If your vehicle is towed in Los Angeles by the police, you must visit one of the Public Service Centers and pay the fines for all your outstanding violations. Once that’s done, you will be told which one of the official police garages your vehicle is being held in. You also have to pay for the towing service and the storing of your vehicle at the official garage when you pick it up. Fees are dependent on how long your vehicle is held and can add up quickly.

Let’s say you were parked in a spot for 73 hours — just past a posted 72-hour cutoff. Here’s what you’re on the hook for:

  • The hour that you went over the posted limit will cost you $139.50 with a credit card, $136.50 in cash. (For every hour thereafter, you’d be charged an additional $69.50 for card payments, $68.00 for cash.)
  • The number of days your car is impounded — $43.50 per day with card, or $42.50 cash.
  • Getting your car released: The city of Los Angeles, for example, charges $115.
  • These fees — and more — are on top of the total costs of any outstanding parking violations.

There are a few more important things to know about being towed:

  • Neither the police nor private citizens, such as business owners, are required to notify you before they have your vehicle towed.
  • When towed, your vehicle cannot be taken more than 10 miles from its origin unless authorized by the police.
  • Private tow yards must provide access to a pay phone and remain open Monday through Friday, 8 a.m. to 5 p.m. After-hours and holiday releases must be performed, but they are permitted to charge an extra “gate fee” for the inconvenience.
  • All fees must be paid within 30 days of your vehicle being towed. If you do not make your payments by then, your car may be put up for sale, but only after you’ve been mailed a certified letter alerting you to the sale and giving you 10 days to oppose it. The amount collected after the sale of your vehicle will be put toward paying off your fees. But if the amount doesn’t cover it all, you’ll have to pay the rest.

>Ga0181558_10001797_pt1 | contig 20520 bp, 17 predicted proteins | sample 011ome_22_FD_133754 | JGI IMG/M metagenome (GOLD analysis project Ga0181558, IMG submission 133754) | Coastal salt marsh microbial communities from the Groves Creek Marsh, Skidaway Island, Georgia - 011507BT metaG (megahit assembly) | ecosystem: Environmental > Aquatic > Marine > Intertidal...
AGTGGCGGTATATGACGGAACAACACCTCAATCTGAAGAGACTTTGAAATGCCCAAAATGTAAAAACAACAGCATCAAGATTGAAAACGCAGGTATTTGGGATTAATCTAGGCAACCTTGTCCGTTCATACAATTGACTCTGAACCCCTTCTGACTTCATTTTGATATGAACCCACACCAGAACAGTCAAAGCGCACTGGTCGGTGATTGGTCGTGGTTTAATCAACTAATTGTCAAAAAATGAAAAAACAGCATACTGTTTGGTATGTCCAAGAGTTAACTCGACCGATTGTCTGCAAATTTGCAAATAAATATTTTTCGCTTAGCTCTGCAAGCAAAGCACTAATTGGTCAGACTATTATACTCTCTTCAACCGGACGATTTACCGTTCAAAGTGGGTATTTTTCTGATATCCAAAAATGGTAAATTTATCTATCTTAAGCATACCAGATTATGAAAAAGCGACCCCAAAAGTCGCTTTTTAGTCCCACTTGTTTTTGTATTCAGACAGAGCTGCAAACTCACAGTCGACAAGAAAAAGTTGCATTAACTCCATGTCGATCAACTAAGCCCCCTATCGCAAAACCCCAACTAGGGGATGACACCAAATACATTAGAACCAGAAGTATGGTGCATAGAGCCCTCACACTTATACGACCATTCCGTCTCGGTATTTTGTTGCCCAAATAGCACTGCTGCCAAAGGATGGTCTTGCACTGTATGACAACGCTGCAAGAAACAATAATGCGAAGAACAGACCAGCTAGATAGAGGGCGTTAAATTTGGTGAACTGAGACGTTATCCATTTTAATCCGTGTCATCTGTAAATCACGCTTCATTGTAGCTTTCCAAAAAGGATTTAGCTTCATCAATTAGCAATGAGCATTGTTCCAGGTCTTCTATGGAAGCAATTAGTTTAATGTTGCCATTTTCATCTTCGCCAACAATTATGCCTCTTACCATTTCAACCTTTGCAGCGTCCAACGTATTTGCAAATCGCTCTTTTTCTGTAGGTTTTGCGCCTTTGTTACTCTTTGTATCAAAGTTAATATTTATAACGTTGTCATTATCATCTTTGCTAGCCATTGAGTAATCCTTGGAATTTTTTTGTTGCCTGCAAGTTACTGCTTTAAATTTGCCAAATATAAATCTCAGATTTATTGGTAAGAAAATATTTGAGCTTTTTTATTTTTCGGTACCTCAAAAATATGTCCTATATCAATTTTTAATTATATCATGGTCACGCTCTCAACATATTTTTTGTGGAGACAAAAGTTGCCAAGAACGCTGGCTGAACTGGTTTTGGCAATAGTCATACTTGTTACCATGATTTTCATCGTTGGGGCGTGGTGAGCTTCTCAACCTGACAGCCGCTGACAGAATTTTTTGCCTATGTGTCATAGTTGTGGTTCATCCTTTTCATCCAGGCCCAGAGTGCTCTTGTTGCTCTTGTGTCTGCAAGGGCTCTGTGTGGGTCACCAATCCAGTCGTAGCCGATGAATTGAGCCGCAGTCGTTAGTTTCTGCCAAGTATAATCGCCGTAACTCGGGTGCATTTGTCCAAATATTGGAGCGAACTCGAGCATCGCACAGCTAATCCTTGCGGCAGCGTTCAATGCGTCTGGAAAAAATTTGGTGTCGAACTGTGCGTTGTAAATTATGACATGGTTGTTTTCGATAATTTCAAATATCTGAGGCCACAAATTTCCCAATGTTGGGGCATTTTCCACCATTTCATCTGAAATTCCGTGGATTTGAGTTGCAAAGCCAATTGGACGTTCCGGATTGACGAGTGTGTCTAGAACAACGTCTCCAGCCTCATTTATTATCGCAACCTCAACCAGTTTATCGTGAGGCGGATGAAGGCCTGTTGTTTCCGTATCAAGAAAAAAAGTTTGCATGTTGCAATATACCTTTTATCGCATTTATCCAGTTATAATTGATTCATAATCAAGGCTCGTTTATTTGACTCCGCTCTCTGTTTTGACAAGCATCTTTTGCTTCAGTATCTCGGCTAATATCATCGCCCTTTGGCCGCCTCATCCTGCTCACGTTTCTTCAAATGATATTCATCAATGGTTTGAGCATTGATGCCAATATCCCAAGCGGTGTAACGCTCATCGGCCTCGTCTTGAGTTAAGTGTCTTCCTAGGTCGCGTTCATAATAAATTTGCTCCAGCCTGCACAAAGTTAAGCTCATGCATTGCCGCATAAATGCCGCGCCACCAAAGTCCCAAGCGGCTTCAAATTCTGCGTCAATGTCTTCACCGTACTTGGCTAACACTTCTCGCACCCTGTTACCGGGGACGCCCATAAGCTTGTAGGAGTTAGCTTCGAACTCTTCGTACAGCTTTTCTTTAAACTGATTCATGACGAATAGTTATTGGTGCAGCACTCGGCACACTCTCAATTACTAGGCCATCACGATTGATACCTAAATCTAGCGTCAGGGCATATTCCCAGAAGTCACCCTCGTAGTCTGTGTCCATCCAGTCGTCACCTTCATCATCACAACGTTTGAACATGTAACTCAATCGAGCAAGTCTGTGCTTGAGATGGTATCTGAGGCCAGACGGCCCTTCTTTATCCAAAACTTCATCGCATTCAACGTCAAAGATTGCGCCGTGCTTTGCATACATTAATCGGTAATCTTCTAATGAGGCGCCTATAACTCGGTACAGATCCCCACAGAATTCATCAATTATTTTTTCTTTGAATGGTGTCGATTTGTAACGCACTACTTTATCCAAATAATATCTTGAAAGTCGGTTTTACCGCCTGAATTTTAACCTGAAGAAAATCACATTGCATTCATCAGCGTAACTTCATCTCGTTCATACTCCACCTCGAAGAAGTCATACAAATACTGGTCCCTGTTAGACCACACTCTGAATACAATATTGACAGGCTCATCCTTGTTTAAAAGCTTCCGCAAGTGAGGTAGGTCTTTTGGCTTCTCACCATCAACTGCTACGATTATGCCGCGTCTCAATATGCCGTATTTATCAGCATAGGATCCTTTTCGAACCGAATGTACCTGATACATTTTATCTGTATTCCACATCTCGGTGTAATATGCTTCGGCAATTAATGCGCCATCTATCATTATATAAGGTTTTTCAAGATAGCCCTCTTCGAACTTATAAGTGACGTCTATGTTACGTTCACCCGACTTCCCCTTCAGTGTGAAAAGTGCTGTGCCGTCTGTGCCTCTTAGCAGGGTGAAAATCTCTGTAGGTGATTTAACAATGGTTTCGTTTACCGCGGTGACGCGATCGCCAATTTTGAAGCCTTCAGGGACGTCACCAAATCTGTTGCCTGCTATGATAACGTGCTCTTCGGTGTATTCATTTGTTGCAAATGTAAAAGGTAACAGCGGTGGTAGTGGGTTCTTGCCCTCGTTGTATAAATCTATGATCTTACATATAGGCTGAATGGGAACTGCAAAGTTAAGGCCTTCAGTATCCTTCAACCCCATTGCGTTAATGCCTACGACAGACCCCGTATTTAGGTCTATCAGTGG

The registered owner of the towed vehicle is responsible for all fees and must provide the following upon pickup:

  • A vehicle release order from the public service center (obtained upon payment of outstanding tickets).
  • Proof of registration of the vehicle.
  • A valid form of ID.
  • A form of payment for towing and storage charges (no personal checks).

The easiest way to release your vehicle from tow yard prison is to go there yourself. If you want to send someone to pick it up for you, you’ll need to equip that person not just with the release order, proof of registration, a copy of your valid ID and a form of payment, but also a letter authorizing them to pick up your vehicle.
Colin Sweeney, public information director for LADOT, said getting the letter notarized helps to ensure that the person picking up the vehicle is accepted by the garage as authorized to do so.

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Is there any way to get your money back?

There is a way you can fight the fees. If you believe you were wrongfully booted or towed, you can request a hearing. You’ll need to schedule an appointment at one of the LADOT’s public service centers. Your hearing will occur within two business days of the request.

Even if you feel you were wrongfully booted, you still need to pay the fees within 48 hours. It’s the same with towing: Pay your fees to avoid more.

When it’s time for your hearing, Sweeney said, bring all important documentation, including:

  • All documentation to show that you are the owner of the vehicle.
  • A color copy of a valid and verifiable state or federal photo ID.
  • Your signed tow receipt from the impoundment yard. (If paid by debit or credit card, you must print the itemized receipt separately from the full-page invoice.)

There are three ways the hearing officer can rule:

  • You, in fact, deserved to be booted or towed.
  • The city finds that you shouldn’t have been booted, but you failed to properly complete a transfer of ownership and are not considered liable for more than five traffic infractions. In that case, you won’t have to pay for the citations but you’re still stuck with the $150 fee to get the boot removed or the fees to get your car out of impound.
  • The city made an error and your vehicle shouldn’t have been booted or towed.

If your vehicle is found to have been towed or booted in error, Sweeney said, there are ways to get your money back:

  • Remember those receipts you’re supposed to bring to your hearing? Those will help determine how much money you and the police garage are owed if your vehicle was towed. Any refund owed due to a city error is distributed in the form of a check. Checks are usually distributed within 30 days of the ruling.
  • If the boot was wrongfully applied and no reasonable grounds are found, the office manager of the Adjudication Division would arrange for it to be removed and you wouldn’t have to pay the $150 boot fee.
  • If you’re seeking reimbursement for any other related charges like administrative and miscellaneous fees, he said, you have to file a claim with the city clerk.